Sunday, February 20, 2011

And up and down the people go, Gazing where the lilies blow

I wasn't going to bring this news to the world wide web, but I guess if you're invested enough in me to check my blog, you deserve to know that my Granny Connie left this world on February 10.  I knew I'd experience highs and lows when I moved - I didn't know I'd be singing at my Grandmother's funeral within the first 3 weeks.  In the end, she was ready.  She was tired.  It's what she wanted, and I guess God was ready to welcome her Home.  But it still doesn't make a whole lot of sense to the mere mortals still here on earth.

Childhood and adolescence are hard on everyone.  I know that now.  But when you're a kid and you're bearing the burden of figuring out life and learning it's sometimes harder than you'd wish and someone else always seems to have it easier, you need that safe place.  That person who says I love you exactly how you are.  That kitchen that's always full of your favorite foods, that backyard filled with your favorite toys, that bookshelf that always has exactly what you want to read, that swing where you learn to let your cares slip away.  Granny, you were that person: your house, that house, your things, those things.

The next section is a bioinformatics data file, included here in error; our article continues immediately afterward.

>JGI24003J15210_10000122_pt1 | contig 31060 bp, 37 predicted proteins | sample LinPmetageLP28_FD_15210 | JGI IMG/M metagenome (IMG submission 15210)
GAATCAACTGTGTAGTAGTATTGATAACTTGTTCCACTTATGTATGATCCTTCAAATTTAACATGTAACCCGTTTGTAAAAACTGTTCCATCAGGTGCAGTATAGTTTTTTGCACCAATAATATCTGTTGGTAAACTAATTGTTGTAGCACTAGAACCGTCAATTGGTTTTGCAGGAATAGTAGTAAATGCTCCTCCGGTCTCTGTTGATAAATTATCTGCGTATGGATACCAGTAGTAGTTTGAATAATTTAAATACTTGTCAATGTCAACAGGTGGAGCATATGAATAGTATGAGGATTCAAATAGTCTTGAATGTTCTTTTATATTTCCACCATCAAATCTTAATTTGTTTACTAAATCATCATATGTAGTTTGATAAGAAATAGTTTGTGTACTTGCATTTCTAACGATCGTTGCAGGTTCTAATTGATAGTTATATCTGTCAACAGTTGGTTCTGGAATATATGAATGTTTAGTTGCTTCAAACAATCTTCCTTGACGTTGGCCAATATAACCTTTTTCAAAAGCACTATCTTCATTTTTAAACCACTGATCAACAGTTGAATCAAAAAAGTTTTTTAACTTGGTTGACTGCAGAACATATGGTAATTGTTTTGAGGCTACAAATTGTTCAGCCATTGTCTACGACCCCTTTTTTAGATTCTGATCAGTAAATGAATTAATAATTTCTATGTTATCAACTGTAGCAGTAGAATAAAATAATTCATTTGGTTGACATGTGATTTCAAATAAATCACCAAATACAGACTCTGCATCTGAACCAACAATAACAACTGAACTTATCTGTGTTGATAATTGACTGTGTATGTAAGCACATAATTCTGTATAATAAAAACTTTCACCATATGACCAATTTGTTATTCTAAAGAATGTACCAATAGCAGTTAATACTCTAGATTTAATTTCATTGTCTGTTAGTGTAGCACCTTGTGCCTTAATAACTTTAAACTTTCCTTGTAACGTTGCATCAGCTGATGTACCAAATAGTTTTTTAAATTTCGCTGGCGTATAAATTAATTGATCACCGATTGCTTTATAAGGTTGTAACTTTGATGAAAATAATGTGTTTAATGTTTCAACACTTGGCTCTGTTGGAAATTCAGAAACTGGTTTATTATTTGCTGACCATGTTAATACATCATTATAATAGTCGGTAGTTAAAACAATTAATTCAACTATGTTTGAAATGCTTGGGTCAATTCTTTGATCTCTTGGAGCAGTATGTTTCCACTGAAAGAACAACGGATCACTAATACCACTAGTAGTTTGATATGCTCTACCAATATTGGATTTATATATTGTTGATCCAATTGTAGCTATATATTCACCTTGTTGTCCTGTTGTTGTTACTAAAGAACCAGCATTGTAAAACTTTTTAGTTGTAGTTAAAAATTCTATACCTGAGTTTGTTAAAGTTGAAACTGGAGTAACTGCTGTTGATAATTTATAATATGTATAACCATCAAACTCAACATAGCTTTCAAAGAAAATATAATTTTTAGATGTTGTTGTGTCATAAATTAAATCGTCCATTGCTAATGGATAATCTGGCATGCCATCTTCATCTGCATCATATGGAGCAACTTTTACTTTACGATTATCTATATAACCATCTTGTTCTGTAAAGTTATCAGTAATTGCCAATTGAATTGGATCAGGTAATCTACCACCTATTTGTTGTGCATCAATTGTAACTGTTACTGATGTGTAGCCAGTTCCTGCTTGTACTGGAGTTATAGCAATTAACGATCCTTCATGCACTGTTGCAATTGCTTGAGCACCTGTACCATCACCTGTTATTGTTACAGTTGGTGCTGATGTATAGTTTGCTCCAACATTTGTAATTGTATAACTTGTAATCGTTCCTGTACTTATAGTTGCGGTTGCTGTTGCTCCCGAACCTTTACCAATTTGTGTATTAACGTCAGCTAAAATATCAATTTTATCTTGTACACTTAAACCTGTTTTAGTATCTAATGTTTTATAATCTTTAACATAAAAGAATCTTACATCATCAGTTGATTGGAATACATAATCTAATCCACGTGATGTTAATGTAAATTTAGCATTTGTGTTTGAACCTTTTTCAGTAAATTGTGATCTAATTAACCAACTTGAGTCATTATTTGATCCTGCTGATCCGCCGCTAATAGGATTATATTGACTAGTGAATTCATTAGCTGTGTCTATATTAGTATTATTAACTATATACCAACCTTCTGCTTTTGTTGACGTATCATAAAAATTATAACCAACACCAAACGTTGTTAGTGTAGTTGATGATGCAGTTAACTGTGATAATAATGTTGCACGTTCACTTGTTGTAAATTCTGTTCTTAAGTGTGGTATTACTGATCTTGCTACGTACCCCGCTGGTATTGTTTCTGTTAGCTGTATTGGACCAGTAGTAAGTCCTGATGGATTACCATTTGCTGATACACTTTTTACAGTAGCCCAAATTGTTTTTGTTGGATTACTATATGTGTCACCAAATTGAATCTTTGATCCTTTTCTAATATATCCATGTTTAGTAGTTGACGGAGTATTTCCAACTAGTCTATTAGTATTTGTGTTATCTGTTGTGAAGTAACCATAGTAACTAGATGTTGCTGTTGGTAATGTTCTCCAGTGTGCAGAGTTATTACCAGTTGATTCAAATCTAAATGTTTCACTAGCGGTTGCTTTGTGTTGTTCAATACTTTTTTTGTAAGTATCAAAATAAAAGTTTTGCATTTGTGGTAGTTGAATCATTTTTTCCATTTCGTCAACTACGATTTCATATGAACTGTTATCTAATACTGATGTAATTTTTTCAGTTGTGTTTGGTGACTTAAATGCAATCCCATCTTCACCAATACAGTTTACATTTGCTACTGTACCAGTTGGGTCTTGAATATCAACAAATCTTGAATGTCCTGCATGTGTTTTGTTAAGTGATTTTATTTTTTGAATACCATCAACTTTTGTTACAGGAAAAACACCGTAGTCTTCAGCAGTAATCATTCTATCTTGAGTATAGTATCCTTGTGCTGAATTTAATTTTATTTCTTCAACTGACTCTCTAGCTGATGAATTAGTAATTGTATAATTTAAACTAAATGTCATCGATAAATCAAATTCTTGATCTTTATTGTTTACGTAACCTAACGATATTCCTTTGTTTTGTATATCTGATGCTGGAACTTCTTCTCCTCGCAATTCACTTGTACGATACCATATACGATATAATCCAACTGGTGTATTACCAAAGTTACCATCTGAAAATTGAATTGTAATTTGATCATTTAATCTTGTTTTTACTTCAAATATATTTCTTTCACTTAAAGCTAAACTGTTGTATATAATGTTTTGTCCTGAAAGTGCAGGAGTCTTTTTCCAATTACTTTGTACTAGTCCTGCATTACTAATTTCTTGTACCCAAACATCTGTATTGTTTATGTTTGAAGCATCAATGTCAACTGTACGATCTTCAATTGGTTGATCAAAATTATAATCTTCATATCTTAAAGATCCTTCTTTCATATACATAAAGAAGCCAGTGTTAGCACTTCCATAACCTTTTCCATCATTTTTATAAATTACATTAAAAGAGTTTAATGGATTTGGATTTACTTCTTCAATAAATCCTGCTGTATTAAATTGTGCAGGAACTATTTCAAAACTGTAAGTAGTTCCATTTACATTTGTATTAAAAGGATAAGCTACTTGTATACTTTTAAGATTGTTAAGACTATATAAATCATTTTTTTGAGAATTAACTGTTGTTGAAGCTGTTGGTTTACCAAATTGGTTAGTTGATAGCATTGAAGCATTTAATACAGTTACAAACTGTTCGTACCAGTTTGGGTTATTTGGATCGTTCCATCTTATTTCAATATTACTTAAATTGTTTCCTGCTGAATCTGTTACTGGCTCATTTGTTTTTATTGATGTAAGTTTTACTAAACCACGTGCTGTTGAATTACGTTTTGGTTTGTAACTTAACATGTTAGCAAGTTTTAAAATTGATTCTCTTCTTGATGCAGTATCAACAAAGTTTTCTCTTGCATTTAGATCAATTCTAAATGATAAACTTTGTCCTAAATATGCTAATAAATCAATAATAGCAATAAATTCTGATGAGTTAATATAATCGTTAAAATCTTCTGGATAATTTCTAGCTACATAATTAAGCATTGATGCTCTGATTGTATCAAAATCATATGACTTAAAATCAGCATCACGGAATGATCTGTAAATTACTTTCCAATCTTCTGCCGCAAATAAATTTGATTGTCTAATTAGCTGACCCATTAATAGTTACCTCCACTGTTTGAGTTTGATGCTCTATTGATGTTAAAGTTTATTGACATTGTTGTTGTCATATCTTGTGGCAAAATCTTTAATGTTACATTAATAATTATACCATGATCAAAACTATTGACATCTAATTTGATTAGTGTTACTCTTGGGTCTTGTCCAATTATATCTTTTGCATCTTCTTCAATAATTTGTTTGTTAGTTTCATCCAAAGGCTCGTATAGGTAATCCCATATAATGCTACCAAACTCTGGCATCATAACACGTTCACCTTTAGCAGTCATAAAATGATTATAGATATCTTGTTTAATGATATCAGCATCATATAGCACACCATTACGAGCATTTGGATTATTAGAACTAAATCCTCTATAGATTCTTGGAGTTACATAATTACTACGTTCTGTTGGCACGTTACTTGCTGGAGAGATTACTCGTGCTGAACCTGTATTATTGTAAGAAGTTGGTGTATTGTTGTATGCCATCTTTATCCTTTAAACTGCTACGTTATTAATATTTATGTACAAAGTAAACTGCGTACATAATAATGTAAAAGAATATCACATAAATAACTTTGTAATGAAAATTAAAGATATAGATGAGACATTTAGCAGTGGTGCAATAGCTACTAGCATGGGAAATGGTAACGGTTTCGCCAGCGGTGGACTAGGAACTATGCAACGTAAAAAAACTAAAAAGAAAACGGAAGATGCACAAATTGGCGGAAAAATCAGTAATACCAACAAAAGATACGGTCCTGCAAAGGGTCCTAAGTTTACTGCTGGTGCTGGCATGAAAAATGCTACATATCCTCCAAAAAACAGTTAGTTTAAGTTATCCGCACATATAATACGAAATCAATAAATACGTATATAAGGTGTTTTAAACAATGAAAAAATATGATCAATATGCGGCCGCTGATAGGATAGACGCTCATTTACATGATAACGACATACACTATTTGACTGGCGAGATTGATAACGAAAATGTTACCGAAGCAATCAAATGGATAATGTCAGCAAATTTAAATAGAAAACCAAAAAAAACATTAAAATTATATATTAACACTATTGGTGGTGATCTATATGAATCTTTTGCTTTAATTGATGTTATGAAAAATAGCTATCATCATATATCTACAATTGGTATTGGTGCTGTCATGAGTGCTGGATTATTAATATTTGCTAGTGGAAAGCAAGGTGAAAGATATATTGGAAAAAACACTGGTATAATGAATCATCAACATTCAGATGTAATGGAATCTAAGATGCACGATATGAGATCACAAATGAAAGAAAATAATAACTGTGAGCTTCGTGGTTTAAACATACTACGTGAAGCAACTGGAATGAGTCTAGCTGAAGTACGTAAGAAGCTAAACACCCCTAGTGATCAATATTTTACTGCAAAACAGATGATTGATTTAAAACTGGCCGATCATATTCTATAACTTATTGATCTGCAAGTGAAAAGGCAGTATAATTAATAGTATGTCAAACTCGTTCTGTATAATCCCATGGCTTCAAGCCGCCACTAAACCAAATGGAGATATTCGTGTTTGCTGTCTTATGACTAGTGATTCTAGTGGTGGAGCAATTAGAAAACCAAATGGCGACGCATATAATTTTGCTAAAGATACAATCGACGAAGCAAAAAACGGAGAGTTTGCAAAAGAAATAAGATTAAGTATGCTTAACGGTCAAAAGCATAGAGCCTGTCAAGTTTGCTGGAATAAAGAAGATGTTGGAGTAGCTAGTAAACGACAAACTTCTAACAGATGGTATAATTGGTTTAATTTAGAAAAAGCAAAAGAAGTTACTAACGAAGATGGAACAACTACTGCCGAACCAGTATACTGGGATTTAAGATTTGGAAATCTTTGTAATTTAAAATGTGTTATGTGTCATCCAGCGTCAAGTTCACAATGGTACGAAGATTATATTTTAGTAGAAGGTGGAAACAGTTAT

Thirty-something miles outside of Birmingham, AL sits the town of McCalla.  In the town of McCalla stretches a road called Eastern Valley, once full of all sorts of Kendricks, the brothers, sisters, husbands, wives, cousins, aunts and uncles of my family.  One by one they all passed, or moved.  Granny Connie was the last one standing.  I thought she'd be standing awhile longer, keeping watch, pulling up weeds, fussing over Sunday dinner preparations and showing me how to crotchet. 

If I've learned anything from her, it's that life is what's happening now.  She never complained or wished her life was any different than exactly what it was.  She didn't harped on the past or waste time dawdling in idle daydreams.  She raised three children who in turn gave her eight grandchildren, all of whom adored every second spent with her.  If I can be a fraction of the wife, mother, sister, friend and woman she was, it will be a major miracle. 

Sleep well, Granny.  God knows you've earned it.  I hope you're enjoying Heaven, arm in arm with Paw-Paw, shelling peas on the front porch, baking this world's best macaroni and cheese and cornbread.  Thank you for a lifetime of lessons, a lot of love, and a family I'm both lucky and proud to be a part of.  My happiest memories are filled with you.